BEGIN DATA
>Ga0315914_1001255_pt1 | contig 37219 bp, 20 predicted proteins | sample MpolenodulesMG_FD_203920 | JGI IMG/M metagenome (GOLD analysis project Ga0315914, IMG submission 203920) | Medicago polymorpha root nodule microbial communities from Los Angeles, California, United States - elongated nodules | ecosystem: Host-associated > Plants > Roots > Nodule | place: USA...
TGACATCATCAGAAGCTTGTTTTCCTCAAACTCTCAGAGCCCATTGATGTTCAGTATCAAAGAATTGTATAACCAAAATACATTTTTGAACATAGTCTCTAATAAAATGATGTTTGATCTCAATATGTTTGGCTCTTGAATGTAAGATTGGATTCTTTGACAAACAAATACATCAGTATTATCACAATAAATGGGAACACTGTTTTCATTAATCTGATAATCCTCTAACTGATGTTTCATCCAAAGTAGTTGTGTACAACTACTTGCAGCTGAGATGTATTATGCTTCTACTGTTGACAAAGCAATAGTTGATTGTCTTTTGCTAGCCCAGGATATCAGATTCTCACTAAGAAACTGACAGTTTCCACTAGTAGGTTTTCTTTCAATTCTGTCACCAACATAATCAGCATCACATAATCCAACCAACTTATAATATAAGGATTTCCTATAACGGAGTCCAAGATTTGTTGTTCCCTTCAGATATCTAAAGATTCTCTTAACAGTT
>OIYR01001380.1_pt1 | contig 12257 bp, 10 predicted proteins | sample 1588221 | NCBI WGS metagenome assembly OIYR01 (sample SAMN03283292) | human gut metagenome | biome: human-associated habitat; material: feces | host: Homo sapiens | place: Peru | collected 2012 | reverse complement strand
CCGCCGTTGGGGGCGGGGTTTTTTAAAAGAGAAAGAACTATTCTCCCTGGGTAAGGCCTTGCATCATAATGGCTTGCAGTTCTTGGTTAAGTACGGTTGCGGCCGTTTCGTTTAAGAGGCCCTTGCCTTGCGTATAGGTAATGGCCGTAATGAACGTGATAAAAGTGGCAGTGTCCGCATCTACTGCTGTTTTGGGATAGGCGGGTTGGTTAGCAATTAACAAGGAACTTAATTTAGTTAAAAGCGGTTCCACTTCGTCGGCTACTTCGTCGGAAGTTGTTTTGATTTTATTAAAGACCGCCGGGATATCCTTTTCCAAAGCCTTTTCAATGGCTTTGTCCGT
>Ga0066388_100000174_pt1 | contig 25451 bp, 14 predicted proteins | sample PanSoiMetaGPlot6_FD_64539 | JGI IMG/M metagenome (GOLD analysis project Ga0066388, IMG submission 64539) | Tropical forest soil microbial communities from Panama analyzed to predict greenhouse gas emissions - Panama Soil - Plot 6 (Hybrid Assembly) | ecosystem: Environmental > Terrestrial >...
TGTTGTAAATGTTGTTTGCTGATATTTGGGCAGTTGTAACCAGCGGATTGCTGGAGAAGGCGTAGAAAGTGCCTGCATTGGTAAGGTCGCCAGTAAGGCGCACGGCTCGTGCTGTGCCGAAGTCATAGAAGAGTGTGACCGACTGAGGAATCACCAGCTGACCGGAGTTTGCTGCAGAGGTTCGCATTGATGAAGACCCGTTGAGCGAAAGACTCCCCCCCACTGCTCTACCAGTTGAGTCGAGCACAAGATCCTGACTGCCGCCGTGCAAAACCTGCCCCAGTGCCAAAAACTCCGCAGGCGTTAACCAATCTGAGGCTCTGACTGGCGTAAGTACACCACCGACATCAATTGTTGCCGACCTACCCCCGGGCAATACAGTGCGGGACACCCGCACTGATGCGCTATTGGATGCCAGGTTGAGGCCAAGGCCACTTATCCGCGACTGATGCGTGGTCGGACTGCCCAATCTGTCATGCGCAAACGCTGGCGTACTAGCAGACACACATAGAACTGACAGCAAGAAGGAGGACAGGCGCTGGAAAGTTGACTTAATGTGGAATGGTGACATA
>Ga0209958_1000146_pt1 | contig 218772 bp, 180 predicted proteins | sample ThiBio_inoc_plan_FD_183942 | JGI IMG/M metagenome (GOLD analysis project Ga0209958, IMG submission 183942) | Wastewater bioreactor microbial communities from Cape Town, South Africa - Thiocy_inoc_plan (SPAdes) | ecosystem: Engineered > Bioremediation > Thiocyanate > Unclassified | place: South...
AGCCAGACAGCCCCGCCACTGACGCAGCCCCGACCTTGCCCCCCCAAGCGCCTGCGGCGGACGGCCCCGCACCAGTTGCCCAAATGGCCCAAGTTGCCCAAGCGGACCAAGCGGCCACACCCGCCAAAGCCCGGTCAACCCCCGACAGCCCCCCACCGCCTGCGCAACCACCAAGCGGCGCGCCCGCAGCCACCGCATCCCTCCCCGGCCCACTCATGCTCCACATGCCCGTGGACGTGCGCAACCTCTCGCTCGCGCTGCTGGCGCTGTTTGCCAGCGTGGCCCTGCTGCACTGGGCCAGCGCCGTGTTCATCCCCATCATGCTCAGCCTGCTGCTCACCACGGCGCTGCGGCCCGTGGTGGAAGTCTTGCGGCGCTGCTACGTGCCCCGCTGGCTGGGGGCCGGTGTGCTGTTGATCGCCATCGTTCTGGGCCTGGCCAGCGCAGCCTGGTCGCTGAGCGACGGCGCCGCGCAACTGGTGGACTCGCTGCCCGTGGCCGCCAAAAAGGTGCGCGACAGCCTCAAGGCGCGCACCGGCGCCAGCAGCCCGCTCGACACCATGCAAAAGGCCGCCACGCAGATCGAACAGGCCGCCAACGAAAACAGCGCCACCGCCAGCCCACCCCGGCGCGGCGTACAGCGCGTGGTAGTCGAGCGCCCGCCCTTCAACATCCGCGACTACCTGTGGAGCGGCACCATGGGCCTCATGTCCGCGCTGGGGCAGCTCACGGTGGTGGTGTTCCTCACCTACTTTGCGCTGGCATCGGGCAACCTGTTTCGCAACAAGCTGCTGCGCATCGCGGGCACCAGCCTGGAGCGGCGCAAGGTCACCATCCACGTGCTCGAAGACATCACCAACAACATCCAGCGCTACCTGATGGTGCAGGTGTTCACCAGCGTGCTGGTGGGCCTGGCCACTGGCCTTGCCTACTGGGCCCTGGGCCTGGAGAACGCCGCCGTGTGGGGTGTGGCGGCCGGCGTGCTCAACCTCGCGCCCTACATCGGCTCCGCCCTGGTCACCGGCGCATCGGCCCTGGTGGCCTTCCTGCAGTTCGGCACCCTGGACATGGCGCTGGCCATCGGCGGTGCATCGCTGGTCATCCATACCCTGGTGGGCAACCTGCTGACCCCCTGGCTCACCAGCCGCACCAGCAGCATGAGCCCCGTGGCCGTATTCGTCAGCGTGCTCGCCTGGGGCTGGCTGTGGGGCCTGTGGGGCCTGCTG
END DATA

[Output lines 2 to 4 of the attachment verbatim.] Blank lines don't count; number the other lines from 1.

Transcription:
TGACATCATCAGAAGCTTGTTTTCCTCAAACTCTCAGAGCCCATTGATGTTCAGTATCAAAGAATTGTATAACCAAAATACATTTTTGAACATAGTCTCTAATAAAATGATGTTTGATCTCAATATGTTTGGCTCTTGAATGTAAGATTGGATTCTTTGACAAACAAATACATCAGTATTATCACAATAAATGGGAACACTGTTTTCATTAATCTGATAATCCTCTAACTGATGTTTCATCCAAAGTAGTTGTGTACAACTACTTGCAGCTGAGATGTATTATGCTTCTACTGTTGACAAAGCAATAGTTGATTGTCTTTTGCTAGCCCAGGATATCAGATTCTCACTAAGAAACTGACAGTTTCCACTAGTAGGTTTTCTTTCAATTCTGTCACCAACATAATCAGCATCACATAATCCAACCAACTTATAATATAAGGATTTCCTATAACGGAGTCCAAGATTTGTTGTTCCCTTCAGATATCTAAAGATTCTCTTAACAGTT
>OIYR01001380.1_pt1 | contig 12257 bp, 10 predicted proteins | sample 1588221 | NCBI WGS metagenome assembly OIYR01 (sample SAMN03283292) | human gut metagenome | biome: human-associated habitat; material: feces | host: Homo sapiens | place: Peru | collected 2012 | reverse complement strand
CCGCCGTTGGGGGCGGGGTTTTTTAAAAGAGAAAGAACTATTCTCCCTGGGTAAGGCCTTGCATCATAATGGCTTGCAGTTCTTGGTTAAGTACGGTTGCGGCCGTTTCGTTTAAGAGGCCCTTGCCTTGCGTATAGGTAATGGCCGTAATGAACGTGATAAAAGTGGCAGTGTCCGCATCTACTGCTGTTTTGGGATAGGCGGGTTGGTTAGCAATTAACAAGGAACTTAATTTAGTTAAAAGCGGTTCCACTTCGTCGGCTACTTCGTCGGAAGTTGTTTTGATTTTATTAAAGACCGCCGGGATATCCTTTTCCAAAGCCTTTTCAATGGCTTTGTCCGT